Houston & Peach

‘Our hearts are heavy,’ Byron pastor says at procession for Peach Deputy Smallwood

Peach Deputy Daryl Smallwood carried from funeral

An honor guard from various law enforcement agencies flanked the casket of Peach County Deputy Daryl Smallwood leaving his funeral at Southside Baptist Church on Nov. 12, 21016.
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An honor guard from various law enforcement agencies flanked the casket of Peach County Deputy Daryl Smallwood leaving his funeral at Southside Baptist Church on Nov. 12, 21016.

A horse-drawn caisson carried the flag-draped casket of Peach County Deputy Daryl Smallwood through the streets he patrolled.

Saturday morning at the crossroads of Byron, a group of people held hands in a circle and prayed.

“Help us as a nation to figure out what we can do to help protect each other and do the right thing, Lord,” Byron City Hall worker Telina Allred said.

Pastor Tom Carruth of Byron United Methodist Church prayed with his wife and children.

“Today, our hearts are heavy, and we lift up these families,” Carruth said.

For the second time in as many days, people lined the streets with American flags to pay respects to a Peach County deputy killed in the line of duty.

Smallwood and Sgt. Patrick Sondron, who was buried Thursday, were killed Nov. 6 as they confronted Ralph Stanley Elrod, who was accused of pulling a gun on men riding through his neighborhood on a four-wheeler and motorcycle.

Peach County sheriff's deputies carry the body of Deputy Daryl Smallwood into Southside Baptist Church on Nov. 12, 2016.

Debora Bickford lives across the street from the Byron Police Department.

Byron officers had answered the call of “officers down” with an “active shooter” and swarmed the scene on Hardison Road as the deputies lay dying of multiple gunshot wounds.

“All of this has got to stop, this violence against our officers,” Bickford said as she held a large flag on Main Street. “We are all family when it comes to law enforcement, first responders, military. “

A “Back the Blue” sign is posted in her yard.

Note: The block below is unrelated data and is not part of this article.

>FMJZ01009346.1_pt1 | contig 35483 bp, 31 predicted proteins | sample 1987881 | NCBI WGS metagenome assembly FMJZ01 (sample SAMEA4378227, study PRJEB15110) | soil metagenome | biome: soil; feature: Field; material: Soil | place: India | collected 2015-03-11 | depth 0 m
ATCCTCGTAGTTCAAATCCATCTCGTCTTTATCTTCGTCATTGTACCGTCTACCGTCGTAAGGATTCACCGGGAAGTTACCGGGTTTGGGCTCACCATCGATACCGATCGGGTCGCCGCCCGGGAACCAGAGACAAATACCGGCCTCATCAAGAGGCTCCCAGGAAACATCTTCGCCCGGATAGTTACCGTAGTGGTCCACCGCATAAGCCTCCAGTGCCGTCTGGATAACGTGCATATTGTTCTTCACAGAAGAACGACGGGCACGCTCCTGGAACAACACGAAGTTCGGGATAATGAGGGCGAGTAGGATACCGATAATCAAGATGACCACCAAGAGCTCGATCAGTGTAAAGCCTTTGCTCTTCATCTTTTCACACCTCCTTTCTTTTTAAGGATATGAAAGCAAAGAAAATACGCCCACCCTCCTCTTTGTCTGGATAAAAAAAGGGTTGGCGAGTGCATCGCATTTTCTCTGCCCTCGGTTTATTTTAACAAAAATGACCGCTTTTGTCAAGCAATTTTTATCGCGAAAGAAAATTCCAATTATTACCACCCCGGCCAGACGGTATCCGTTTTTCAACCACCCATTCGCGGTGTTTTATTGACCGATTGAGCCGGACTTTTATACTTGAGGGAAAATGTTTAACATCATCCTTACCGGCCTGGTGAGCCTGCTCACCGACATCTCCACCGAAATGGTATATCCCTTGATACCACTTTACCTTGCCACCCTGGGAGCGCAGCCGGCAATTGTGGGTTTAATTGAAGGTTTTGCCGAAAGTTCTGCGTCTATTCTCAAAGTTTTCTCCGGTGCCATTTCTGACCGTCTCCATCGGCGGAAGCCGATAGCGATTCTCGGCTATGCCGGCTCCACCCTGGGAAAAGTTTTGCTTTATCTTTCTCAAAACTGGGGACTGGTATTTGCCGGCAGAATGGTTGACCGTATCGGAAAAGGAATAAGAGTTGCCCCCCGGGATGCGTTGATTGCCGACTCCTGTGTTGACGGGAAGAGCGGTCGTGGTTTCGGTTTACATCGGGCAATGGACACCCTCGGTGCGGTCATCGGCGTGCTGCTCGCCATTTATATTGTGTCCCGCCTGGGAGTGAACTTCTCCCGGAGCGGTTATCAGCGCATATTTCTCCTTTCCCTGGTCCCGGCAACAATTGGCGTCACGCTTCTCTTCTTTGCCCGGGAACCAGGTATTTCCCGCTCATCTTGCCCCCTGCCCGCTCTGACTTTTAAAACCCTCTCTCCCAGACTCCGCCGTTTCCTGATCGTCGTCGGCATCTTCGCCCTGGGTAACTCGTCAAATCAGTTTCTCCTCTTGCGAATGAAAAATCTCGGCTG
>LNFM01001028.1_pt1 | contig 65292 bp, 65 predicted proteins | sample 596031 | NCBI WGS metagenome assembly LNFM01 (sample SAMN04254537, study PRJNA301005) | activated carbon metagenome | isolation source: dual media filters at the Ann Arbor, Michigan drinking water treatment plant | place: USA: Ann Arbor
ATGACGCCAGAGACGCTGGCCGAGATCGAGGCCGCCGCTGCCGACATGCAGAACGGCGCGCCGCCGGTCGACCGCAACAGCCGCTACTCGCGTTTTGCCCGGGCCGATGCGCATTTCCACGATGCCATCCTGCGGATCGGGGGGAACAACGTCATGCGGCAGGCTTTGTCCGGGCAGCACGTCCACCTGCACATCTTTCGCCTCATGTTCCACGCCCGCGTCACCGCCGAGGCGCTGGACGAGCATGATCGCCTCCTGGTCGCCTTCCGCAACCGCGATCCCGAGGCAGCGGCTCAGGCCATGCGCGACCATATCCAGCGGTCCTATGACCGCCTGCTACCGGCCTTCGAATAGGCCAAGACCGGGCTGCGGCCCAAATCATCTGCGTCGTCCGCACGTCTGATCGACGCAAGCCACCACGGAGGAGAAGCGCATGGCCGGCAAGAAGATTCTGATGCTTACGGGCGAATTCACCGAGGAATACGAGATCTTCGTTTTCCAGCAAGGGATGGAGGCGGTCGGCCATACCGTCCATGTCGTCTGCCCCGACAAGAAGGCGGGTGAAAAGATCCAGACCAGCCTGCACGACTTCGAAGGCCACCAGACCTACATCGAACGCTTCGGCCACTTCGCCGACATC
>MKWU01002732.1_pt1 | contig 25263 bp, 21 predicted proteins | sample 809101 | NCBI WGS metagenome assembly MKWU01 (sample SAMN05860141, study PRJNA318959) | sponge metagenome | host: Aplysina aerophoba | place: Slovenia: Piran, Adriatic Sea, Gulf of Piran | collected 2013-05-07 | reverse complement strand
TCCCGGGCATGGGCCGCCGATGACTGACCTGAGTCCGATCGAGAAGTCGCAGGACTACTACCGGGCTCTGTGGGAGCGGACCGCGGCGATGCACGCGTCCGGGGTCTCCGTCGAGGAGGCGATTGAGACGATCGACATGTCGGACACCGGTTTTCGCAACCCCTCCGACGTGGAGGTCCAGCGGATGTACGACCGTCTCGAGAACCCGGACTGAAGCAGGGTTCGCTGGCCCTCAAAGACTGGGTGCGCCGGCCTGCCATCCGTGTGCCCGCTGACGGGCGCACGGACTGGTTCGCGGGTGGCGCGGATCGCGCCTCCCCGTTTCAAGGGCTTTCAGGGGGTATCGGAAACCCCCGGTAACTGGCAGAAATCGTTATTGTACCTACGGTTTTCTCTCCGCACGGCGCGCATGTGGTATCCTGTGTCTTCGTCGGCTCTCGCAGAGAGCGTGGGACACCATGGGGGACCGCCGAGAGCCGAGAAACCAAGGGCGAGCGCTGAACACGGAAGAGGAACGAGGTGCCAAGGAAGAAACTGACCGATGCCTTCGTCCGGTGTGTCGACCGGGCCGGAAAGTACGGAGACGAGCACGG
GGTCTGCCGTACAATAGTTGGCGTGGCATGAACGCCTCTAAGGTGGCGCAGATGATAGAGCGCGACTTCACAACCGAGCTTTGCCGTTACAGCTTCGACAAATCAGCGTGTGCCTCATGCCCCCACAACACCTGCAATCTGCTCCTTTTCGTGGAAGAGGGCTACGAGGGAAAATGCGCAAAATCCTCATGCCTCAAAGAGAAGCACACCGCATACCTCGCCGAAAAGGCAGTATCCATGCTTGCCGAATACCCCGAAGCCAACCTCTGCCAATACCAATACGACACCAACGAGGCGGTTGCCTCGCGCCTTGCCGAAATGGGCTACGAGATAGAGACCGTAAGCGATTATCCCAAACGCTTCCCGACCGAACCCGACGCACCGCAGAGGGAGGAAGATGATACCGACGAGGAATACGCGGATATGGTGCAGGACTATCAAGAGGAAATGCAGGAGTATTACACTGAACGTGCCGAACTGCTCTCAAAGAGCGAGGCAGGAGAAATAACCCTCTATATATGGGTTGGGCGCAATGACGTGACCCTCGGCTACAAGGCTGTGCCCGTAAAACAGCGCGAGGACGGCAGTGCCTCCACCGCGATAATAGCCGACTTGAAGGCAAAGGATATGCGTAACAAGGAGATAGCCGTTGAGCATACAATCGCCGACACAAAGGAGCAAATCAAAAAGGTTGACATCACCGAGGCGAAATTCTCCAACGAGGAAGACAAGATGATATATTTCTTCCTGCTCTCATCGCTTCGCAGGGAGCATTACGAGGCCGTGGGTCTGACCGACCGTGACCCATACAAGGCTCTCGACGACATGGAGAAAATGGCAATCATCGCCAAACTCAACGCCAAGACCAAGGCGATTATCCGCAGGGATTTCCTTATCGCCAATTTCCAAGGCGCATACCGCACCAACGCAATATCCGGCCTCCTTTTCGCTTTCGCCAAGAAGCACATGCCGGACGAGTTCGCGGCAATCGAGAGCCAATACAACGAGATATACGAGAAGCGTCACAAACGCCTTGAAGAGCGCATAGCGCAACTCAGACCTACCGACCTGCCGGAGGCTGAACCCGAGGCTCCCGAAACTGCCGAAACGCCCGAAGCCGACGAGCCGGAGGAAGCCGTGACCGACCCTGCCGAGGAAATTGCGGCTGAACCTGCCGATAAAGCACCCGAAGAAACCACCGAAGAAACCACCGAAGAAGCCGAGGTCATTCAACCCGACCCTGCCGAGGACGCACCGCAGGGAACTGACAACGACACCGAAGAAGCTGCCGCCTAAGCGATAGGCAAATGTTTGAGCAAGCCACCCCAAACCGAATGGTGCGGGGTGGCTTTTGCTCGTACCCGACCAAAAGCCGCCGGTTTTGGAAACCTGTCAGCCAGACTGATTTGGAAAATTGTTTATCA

“My sympathies and condolences go out, not only to the families but the comrades of the officers,” said Bickford, who has friends on the force. “It hit them hard ... it’s really hit them hard.”

Raegan Goggin, whose husband is a Peach County detective, stood along Ga. 49 with others from the Adorable Pet Salon.

They held flags and dogs wearing black and blue ribbons, the colors now synonymous with supporting law enforcement.

The past week has traumatized the community.

“Horrible, horrible. Devastating. Probably one of the worst things you can imagine, times 10,” Goggin said while awaiting the hearse and procession of law enforcement vehicles leaving Rooks Funeral Home.

People lined the streets of Peach County Nov. 12, 2016, to honor deputy Daryl Smallwood, who was killed in the line of duty with Sgt. Patrick Sondron while answering a call Nov. 6, 2016.

People stood shoulder to shoulder on the sidewalk.

An iron cross of aerial ladders draping the American flag formed an arch near the Byron Fire Department.

Closer to Interstate 75, a pair of cranes suspended another banner of stars and stripes.

Macon-Bibb County fire trucks blocked an intersection as a caravan of public safety officers followed the hearse to Southside Baptist Church in Warner Robins.

The support from other agencies and the public has sustained Peach County Sheriff Terry Deese after losing two men.

“I don’t know how else you could get through it,” Deese said.

Goggins said the response tugs her heart in different directions.

“Wonderful but heartbreaking that they even have to come out,” Goggin said before sorrow swallowed the rest of her words.

Liz Fabian: 478-744-4303, @liz_lines

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